The girls selected are intensely scrutinized. Students are chosen from around 10 art schools based in Pyongyang and judged on their beauty and vocal abilities. Height is also a crucial factor - they should be taller than 160 centimeters (5 feet 2 inches).

Kim Jong-un allegedly ordered his officials to select girls “who look attractive based on South Korean standards.”

On top of grueling workouts, the cheerleaders are also learning how to apply smoky eye makeup, which was previously banned, and some have even been forced to have plastic surgery, including double-eyelid operations and Botox injections.

Plastic surgery is even offered to some of the privileged for free if authorities believe it to be necessary and beneficial to the Communist regime.

Family background is critical, too. The Ministry of State Security, the regime’s top spy agency, selects the cheerleaders and has officials thoroughly investigate their family backgrounds.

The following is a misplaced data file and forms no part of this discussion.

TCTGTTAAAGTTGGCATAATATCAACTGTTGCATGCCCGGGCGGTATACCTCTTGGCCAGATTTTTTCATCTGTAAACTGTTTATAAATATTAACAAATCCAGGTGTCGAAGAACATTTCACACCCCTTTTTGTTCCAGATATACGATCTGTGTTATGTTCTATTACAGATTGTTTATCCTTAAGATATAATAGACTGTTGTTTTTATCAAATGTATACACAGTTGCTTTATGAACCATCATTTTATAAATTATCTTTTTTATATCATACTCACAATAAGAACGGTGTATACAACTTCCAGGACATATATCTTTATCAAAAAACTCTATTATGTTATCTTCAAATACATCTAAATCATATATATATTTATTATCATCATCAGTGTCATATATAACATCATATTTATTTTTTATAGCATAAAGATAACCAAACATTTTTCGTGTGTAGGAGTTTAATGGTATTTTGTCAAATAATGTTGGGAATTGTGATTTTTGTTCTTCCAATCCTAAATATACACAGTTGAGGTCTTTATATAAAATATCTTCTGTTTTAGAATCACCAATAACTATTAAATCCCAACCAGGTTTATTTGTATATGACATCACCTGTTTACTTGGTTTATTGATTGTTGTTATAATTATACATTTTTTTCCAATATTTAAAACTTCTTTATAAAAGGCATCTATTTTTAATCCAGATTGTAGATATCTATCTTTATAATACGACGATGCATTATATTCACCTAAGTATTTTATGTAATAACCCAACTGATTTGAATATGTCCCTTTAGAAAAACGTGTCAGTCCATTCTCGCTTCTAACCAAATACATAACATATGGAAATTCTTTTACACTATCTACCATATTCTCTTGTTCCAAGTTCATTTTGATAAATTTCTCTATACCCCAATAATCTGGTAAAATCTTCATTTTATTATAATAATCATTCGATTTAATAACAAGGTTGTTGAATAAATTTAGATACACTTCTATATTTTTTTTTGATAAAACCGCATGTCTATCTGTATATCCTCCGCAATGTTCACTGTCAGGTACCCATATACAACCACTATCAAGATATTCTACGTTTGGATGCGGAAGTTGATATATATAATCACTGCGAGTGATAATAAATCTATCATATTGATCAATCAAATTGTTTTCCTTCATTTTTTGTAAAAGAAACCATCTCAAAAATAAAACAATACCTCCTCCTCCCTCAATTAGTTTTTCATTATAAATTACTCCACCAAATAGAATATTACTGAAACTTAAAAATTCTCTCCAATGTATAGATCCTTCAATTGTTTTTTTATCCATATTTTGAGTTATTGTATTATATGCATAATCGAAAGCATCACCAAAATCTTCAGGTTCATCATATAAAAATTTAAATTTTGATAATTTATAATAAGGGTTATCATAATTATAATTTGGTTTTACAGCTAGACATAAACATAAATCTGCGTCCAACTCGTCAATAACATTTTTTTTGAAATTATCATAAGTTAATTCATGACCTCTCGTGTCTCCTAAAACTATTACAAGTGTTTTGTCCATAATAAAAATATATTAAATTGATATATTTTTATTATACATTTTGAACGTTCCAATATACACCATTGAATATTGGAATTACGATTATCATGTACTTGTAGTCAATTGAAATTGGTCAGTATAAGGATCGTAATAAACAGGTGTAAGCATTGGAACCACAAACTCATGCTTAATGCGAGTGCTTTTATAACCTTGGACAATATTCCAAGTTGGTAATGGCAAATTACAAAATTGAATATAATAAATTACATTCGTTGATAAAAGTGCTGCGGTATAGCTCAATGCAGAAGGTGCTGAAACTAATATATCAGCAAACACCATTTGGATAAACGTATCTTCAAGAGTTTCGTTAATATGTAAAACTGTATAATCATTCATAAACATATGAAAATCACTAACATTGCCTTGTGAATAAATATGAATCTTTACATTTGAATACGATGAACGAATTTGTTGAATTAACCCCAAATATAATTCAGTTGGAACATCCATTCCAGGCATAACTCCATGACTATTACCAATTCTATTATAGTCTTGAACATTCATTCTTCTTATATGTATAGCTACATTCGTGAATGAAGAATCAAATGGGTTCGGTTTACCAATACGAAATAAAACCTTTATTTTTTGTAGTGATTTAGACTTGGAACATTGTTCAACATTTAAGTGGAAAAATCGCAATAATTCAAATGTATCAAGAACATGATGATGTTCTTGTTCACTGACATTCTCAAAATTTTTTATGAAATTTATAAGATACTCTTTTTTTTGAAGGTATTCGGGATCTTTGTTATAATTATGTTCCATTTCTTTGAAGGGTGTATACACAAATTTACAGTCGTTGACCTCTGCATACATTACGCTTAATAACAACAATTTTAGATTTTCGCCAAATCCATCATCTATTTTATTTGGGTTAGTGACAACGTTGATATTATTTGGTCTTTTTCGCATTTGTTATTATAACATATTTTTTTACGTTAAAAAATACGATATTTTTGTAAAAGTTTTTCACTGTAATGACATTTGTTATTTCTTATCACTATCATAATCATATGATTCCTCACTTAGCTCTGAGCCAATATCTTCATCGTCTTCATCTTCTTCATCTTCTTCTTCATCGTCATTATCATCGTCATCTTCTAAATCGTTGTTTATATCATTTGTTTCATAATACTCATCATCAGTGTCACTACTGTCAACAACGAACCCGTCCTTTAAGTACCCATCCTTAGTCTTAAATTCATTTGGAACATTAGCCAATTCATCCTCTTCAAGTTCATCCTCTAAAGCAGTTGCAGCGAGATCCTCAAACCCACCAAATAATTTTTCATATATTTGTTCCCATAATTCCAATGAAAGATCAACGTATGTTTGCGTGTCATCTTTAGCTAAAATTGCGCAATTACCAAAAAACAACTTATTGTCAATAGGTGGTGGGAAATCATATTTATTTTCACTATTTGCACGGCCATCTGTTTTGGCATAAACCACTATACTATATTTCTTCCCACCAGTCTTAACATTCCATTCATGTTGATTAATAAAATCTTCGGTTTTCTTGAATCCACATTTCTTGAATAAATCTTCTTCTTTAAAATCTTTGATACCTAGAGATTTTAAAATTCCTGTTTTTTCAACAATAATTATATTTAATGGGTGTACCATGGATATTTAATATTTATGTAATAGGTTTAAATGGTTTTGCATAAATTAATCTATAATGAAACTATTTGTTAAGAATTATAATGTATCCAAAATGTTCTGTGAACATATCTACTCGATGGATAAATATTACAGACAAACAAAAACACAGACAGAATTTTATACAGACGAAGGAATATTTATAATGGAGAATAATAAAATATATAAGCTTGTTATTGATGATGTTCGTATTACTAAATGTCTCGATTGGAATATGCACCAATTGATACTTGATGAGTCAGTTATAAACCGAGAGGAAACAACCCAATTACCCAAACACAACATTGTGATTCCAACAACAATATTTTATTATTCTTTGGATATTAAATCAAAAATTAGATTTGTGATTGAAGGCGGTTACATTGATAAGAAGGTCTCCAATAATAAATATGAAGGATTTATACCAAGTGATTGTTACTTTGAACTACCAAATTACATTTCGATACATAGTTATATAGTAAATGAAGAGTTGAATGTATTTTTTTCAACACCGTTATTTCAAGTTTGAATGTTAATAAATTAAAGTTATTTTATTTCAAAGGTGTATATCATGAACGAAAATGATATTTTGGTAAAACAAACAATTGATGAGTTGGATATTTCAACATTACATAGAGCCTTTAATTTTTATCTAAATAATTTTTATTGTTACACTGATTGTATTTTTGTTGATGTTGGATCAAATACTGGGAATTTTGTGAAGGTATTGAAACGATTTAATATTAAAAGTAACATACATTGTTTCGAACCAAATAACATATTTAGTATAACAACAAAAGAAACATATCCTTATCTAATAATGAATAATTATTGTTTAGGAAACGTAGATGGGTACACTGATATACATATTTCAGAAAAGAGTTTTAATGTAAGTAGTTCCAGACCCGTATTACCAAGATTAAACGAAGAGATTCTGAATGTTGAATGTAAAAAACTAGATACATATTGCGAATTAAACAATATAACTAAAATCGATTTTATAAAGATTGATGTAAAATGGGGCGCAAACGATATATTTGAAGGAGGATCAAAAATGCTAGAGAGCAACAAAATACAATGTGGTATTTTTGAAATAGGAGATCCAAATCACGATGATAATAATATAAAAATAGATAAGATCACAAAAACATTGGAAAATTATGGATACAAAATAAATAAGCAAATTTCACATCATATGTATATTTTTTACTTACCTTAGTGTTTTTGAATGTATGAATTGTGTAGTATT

Ahead of the upcoming Incheon Asian Games, rumors spread in Pyongyang about rampant bribery among high-ranking officials eager to get their child a spot on the cheerleading squad. The officials allegedly bribed the competition’s managers by handing over large “donations.”

Some parents were told that their daughters were tentatively chosen - though the girls would have to obtain plastic surgery before securing a final spot. A few gave up on the idea right then and there because they couldn’t afford the costs.

Several years ago, when this JoongAng Ilbo reporter visited Pyongyang, a female assistant at the Pyongyang Koryo Hotel admitted that “those in charge of greeting guests from the South or other countries at restaurants that serve international cuisine, or workers in charge of international business services, can receive plastic surgery free of charge.”

However, the final members of the cheerleading group are considered the top female elite in North Korea not only in terms of their beauty, but also for their impeccable family backgrounds and “sincere loyalty” to the Communist state.